A year of Al­pha­bet: Great for Google, less so for moon­shots

Daily Local News (West Chester, PA) - - BUSINESS - By Michael Liedtke

SAN FRAN­CISCO >> Re­or­ga­niz­ing it­self un­der the um­brella com­pany Al­pha­bet has done won­ders for Google — but less so for a grab bag of eclec­tic projects rang­ing from ro­botic cars to in­ter­net-beam­ing bal­loons, which are suf­fer­ing costly grow­ing pains.

A year af­ter Al­pha­bet took shape, Google’s rev­enue growth has ac­cel­er­ated — an un­usual de­vel­op­ment for a com­pany of its size. That suc­cess, how­ever, also un­der­scores Al­pha­bet’s de­pen­dence on the fickle busi­ness of plac­ing dig­i­tal ads in core Google prod­ucts like search, Gmail and YouTube video. As a result, it re­mains vul­ner­a­ble to swings in mar­ket­ing bud­gets and stiff­en­ing com­pe­ti­tion from an­other equally am­bi­tious ri­val, Face­book.

Al­pha­bet was sup­posed to speed the process of turn­ing off­shoot busi­nesses into new tech­no­log­i­cal jackpots. CEO Larry Page pre­dicted that sep­a­rat­ing these smaller “moon­shots” from the mas­sive search-and-ad­ver­tis­ing busi­ness would spur in­no­va­tion by fos­ter­ing a more en­tre­pre­neur­ial at­mos­phere.

That hasn’t hap­pened dur­ing Al­pha­bet’s first year.

Mak­ing the shift

Un­til Page and fel­low Google co-founder Sergey Brin cre­ated Al­pha­bet (which turns 1 on Sun­day), in­vestors com­plained that Google was spend­ing too much on high-risk ef­forts. New Chief Fi­nan­cial Of­fi­cer Ruth Po­rat, who joined Google in mid-2015, re­sponded by rein­ing in ex­penses to keep them more in line with rev­enue growth.

A few months later, Page an­nounced the plan to draw a di­vid­ing line be­tween Google and the far-flung for­ays Al­pha­bet now refers to as “Other Bets.” The mish­mash in­cludes smart-ther­mo­stat maker Nest; the Fiber project, a high-speed in­ter­net ser­vice; and X lab, where the com­pany is build­ing ro­botic cars and de­sign­ing the strato­spheric bal­loons de­signed to beam in­ter­net ser­vice to re­mote ar­eas.

Other “Other Bets” in­clude the biotech firm Ver­ily and med­i­cal-re­search firm Cal­ico, which has been study­ing ways to stop ag­ing. Al­pha­bet also runs funds in­vest­ing in star­tups and mid­sized com­pa­nies.

Page ar­gued that fenc­ing off Other Bets would make Google “even bet­ter through greater fo­cus.”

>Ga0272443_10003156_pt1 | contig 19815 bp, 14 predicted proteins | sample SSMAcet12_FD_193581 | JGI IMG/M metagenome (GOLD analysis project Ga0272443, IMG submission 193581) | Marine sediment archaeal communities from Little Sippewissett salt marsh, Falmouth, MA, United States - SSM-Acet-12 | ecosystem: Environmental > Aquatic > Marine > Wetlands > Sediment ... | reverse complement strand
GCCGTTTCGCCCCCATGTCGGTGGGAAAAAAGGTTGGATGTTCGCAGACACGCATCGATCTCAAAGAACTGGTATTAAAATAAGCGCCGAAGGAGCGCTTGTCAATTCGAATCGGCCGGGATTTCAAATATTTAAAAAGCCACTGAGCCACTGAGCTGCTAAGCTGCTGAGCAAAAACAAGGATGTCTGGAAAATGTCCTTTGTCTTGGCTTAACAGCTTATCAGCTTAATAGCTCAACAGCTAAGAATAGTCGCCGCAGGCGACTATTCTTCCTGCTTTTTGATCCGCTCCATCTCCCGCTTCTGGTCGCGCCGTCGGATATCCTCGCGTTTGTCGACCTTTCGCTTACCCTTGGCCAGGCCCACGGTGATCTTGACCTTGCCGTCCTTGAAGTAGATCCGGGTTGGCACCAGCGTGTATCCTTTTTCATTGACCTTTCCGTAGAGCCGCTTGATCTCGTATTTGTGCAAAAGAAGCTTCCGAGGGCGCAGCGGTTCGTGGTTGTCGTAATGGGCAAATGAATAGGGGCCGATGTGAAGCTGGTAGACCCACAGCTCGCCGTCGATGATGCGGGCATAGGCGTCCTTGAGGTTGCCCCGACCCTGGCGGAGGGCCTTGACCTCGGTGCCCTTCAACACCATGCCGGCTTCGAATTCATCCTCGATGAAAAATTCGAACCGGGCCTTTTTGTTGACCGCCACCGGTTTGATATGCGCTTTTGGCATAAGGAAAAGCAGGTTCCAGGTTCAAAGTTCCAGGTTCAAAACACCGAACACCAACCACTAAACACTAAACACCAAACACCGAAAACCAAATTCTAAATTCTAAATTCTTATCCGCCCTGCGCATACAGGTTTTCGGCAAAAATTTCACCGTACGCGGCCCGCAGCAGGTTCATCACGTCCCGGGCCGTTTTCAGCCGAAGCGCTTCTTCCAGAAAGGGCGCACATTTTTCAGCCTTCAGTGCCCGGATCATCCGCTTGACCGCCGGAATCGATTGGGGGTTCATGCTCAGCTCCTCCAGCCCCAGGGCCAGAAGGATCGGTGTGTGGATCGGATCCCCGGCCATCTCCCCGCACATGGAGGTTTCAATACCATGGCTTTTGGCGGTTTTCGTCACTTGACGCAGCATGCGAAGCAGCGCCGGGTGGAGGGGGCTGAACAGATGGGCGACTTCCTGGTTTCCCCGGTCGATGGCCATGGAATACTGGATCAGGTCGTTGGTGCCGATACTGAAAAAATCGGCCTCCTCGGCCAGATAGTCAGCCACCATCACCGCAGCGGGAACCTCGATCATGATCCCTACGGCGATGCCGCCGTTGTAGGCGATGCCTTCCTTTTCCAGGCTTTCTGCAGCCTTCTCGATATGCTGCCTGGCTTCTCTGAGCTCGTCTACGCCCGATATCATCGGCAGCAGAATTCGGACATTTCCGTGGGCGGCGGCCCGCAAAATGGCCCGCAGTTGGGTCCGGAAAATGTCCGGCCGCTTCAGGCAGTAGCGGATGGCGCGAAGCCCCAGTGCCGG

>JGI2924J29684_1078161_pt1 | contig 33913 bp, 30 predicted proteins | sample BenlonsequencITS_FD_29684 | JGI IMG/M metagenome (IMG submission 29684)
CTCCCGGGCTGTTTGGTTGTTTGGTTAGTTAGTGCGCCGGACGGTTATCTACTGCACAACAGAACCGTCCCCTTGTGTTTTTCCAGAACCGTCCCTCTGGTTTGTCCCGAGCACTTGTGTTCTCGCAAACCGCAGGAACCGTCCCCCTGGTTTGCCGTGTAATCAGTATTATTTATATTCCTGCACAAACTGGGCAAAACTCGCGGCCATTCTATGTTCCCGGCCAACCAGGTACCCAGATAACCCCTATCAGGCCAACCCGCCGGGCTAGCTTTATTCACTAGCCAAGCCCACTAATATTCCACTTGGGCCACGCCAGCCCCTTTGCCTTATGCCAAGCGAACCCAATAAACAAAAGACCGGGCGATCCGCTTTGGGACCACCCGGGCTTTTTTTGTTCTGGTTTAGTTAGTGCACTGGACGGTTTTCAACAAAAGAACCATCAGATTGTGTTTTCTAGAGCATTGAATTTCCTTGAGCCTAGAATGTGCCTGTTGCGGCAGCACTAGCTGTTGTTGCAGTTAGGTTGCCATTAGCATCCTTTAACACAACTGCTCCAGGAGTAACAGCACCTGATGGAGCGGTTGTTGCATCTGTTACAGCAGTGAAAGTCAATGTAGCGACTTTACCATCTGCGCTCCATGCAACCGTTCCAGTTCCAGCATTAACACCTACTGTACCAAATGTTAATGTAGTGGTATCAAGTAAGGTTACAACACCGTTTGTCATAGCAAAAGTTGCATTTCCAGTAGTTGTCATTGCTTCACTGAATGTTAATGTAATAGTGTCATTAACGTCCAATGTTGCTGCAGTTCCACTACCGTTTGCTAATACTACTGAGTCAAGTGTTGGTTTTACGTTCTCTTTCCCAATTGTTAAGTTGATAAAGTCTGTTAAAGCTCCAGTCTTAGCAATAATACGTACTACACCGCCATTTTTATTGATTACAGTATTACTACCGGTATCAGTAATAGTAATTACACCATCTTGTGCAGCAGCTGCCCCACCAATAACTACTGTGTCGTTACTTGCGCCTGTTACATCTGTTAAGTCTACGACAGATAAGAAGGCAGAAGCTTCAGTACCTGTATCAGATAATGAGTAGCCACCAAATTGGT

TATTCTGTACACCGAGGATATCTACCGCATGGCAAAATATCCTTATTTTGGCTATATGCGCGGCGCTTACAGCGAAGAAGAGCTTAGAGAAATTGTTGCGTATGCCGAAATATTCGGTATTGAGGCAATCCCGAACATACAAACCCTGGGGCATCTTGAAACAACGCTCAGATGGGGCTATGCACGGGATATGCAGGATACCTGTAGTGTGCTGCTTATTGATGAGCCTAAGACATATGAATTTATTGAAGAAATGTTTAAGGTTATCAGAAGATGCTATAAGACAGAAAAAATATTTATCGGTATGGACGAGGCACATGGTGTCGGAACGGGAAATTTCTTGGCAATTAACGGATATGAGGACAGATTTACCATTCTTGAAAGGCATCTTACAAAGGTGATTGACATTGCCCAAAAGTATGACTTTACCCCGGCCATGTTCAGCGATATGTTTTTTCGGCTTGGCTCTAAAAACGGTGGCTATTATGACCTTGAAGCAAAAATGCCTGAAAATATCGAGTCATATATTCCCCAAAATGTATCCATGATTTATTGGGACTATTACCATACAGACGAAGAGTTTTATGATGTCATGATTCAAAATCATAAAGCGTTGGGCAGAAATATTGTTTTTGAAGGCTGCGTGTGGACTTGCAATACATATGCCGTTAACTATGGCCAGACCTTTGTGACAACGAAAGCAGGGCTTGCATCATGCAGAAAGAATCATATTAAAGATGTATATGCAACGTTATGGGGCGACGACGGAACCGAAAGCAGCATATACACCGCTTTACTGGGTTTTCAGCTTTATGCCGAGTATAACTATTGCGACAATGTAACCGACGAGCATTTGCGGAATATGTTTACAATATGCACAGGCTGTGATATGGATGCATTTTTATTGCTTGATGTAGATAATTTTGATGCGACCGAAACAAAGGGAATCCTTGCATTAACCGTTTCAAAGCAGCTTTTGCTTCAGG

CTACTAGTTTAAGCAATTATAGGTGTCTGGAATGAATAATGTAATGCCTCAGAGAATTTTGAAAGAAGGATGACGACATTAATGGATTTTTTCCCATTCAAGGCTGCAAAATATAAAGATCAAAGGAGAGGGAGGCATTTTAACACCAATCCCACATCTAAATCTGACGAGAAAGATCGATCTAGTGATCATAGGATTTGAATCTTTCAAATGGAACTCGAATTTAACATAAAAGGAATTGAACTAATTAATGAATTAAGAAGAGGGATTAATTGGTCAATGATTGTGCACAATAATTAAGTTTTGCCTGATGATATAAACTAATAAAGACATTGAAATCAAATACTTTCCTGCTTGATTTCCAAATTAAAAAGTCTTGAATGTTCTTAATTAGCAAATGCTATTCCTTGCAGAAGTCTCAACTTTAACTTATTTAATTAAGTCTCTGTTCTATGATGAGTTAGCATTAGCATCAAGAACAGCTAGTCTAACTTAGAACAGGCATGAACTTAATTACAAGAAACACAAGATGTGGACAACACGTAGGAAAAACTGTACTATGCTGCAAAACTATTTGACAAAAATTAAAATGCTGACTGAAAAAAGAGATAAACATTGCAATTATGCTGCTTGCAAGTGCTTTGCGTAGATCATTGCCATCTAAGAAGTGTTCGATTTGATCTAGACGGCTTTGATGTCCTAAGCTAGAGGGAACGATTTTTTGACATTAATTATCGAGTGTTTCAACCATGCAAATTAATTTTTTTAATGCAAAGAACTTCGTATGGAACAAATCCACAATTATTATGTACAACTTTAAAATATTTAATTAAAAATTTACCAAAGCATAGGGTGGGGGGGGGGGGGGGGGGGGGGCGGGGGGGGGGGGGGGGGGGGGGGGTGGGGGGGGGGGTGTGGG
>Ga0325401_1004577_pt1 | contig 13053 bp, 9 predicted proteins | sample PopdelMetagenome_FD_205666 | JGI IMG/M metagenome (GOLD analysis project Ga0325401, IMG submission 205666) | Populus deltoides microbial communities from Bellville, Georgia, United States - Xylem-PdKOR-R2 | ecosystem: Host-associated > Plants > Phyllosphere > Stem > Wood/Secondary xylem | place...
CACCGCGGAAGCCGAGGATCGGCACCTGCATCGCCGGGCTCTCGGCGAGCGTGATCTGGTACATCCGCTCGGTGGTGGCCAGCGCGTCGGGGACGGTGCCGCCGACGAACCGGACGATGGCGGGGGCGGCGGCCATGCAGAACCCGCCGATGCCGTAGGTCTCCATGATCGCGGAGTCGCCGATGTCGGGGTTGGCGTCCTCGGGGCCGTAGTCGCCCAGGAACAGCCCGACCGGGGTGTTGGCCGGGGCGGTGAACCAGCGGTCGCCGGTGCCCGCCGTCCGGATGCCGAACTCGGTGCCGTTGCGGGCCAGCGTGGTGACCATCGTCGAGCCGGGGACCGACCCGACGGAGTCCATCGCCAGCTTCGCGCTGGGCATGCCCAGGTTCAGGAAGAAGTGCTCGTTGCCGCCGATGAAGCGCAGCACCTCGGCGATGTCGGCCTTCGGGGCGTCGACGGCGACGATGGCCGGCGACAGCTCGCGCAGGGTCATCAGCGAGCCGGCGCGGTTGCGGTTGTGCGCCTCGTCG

Core successes

That part of Page’s vi­sion ap­pears to be pan­ning out. Af­ter sub­tract­ing ad com­mis­sions, Al­pha­bet’s sec­ondquar­ter rev­enue jumped 22 per­cent from the pre­vi­ous year to $17.5 bil­lion. It was the best per­for­mance in four years, ad­justed for changes in cur­rency ex­change rates, says RBC an­a­lyst Mark Ma­haney. Al­pha­bet shares rose 25 per­cent over the past year, eas­ily out­pac­ing ma­jor mar­ket in­dexes.

“Folks will be hard pressed to say that Al­pha­bet hasn’t been a suc­cess,” S&P Global Mar­ket In­tel­li­gence an­a­lyst Scott Kessler says.

Al­pha­bet Inc. de­clined to com­ment on its first-year per­for­mance. But Sun­dar Pichai, who be­came Google’s CEO in the re­struc­tur­ing, told in­vestors in July, “There is an amaz­ing en­ergy right now.”

Among other things, Google has been mak­ing strides in the still-nascent field of ar­ti­fi­cial in­tel­li­gence, hop­ing to cre­ate more con­ve­nient ser­vices that at­tract even more eye­balls for its ad­ver­tis­ers.

Stalled bets

But the de­mand for fi­nan­cial dis­ci­pline and ac­count­abil­ity ap­pears to have taken a toll on Other Bets, which lose bil­lions of dol­lars a year. Key lead­ers have de­fected from Al­pha­bet’s high-pro­file self-driv­ing car project and its Nest line of in­ter­net­con­nected de­vices. Al­pha­bet also has scaled back plans to ex­pand its Fiber ser­vice to dozens of U.S. cities.

Cre­at­ing a hold­ing com­pany also was sup­posed to make it eas­ier to di­ver­sify through ma­jor ac­qui­si­tions. But Al­pha­bet’s big­gest deal so far has been the $625 mil­lion pur­chase of a busi­ness soft­ware maker, Apigee Corp., which had an­nual rev­enue of just $92 mil­lion.

Al­pha­bet could make a much big­ger splash if buys Twit­ter, as re­cent re­ports say it is con­sid­er­ing. Twit­ter would give Al­pha­bet a pop­u­lar pub­lish­ing out­let to mon­i­tor trends, mine data and sell even more ads. Al­pha­bet de­clined to dis­cuss whether it’s mulling a bid, which would be ex­pen­sive; Twit­ter might fetch be­tween $20 and $30 bil­lion, de­spite its prob­lems with user growth and on­line ha­rass­ment.

Look­ing be­yond

Google is do­ing so well that in­vestors aren’t fix­at­ing on the losses with Other Bets, Kessler says.

Only three Bets — Nest, Fiber and Ver­ily — are gen­er­at­ing even a smidgen of rev­enue. In nine months, the Other Bets com­pa­nies have lost a com­bined $2.6 bil­lion on rev­enue of $410 mil­lion. An­other big loss is ex­pected in the July-Septem­ber quar­ter; the com­pany re­ports re­sults on Oct. 27.

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